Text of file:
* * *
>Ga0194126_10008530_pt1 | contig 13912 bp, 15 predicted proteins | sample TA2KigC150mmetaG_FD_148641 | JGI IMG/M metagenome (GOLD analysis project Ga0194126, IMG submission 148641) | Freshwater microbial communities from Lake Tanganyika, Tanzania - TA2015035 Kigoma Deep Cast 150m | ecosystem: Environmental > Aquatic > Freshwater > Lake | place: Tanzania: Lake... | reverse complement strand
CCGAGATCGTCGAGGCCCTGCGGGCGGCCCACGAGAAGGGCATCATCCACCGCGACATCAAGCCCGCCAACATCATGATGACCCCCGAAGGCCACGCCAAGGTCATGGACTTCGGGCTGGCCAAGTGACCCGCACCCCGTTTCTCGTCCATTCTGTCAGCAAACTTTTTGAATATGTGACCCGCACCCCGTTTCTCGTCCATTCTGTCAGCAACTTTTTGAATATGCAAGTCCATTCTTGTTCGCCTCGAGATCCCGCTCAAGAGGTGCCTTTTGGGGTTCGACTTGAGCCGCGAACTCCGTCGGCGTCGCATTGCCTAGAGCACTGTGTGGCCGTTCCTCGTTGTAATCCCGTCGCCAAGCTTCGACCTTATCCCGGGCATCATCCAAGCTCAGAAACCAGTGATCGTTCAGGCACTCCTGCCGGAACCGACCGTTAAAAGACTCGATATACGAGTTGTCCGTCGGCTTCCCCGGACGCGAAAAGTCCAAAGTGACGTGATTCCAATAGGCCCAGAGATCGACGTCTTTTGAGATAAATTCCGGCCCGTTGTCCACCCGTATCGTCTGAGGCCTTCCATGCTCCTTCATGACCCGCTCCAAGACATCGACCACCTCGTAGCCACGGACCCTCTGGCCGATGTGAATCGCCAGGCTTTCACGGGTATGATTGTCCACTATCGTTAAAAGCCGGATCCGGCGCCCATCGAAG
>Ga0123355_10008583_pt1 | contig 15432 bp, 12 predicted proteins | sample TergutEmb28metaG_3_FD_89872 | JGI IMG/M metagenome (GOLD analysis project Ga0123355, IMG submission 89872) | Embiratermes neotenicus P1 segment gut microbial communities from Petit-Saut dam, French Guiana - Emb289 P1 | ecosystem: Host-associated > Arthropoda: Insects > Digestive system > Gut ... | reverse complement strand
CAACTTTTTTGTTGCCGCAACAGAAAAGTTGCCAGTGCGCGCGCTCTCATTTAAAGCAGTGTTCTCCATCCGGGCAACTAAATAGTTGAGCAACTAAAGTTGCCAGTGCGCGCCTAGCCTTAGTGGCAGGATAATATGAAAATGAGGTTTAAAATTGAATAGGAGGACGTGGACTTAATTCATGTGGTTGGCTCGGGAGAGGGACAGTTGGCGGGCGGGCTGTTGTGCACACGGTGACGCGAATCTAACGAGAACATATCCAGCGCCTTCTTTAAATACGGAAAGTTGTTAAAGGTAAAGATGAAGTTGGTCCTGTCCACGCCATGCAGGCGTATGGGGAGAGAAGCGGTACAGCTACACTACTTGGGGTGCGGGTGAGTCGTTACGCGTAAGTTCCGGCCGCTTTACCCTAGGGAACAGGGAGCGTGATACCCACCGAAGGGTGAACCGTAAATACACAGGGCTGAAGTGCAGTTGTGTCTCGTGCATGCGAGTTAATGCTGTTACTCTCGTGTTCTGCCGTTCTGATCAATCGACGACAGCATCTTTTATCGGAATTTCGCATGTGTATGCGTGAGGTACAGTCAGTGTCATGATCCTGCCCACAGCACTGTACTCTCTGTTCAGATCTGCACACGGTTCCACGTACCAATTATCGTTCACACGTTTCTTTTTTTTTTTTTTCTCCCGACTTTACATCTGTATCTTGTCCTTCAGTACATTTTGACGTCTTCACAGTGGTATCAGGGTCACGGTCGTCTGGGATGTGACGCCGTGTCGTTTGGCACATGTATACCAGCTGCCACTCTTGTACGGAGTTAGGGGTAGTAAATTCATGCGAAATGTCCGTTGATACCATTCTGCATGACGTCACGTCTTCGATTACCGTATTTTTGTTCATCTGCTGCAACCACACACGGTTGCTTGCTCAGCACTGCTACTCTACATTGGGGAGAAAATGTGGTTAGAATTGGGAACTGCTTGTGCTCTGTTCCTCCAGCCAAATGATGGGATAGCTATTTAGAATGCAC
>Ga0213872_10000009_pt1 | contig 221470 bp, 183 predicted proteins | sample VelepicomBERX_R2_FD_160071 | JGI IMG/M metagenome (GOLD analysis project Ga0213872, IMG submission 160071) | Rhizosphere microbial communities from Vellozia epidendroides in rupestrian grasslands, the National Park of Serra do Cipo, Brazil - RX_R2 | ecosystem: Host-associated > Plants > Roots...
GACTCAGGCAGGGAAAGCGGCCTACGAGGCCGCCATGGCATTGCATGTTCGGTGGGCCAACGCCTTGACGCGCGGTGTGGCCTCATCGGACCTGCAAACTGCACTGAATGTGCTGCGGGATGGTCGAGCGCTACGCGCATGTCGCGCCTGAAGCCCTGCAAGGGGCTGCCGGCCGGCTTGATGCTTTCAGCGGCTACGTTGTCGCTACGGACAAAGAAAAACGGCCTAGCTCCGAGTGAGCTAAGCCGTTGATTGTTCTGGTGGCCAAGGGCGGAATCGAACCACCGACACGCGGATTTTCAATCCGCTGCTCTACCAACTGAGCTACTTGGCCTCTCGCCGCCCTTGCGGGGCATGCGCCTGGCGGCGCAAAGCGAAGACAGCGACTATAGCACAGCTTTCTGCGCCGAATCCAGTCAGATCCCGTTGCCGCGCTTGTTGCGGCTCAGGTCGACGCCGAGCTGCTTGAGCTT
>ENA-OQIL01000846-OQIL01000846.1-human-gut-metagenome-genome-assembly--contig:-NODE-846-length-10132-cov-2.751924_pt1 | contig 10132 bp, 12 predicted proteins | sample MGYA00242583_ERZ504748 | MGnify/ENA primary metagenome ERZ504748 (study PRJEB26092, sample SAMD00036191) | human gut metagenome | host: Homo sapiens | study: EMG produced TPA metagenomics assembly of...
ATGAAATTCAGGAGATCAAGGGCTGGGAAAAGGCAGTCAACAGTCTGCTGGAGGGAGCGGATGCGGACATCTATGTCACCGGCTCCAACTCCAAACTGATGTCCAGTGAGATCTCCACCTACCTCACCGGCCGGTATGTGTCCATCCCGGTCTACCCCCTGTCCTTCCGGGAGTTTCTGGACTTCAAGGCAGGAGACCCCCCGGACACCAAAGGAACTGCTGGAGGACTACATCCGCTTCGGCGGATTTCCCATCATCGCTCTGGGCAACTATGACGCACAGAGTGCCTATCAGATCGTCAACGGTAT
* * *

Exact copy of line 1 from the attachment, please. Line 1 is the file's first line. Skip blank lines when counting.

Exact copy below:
>Ga0194126_10008530_pt1 | contig 13912 bp, 15 predicted proteins | sample TA2KigC150mmetaG_FD_148641 | JGI IMG/M metagenome (GOLD analysis project Ga0194126, IMG submission 148641) | Freshwater microbial communities from Lake Tanganyika, Tanzania - TA2015035 Kigoma Deep Cast 150m | ecosystem: Environmental > Aquatic > Freshwater > Lake | place: Tanzania: Lake... | reverse complement strand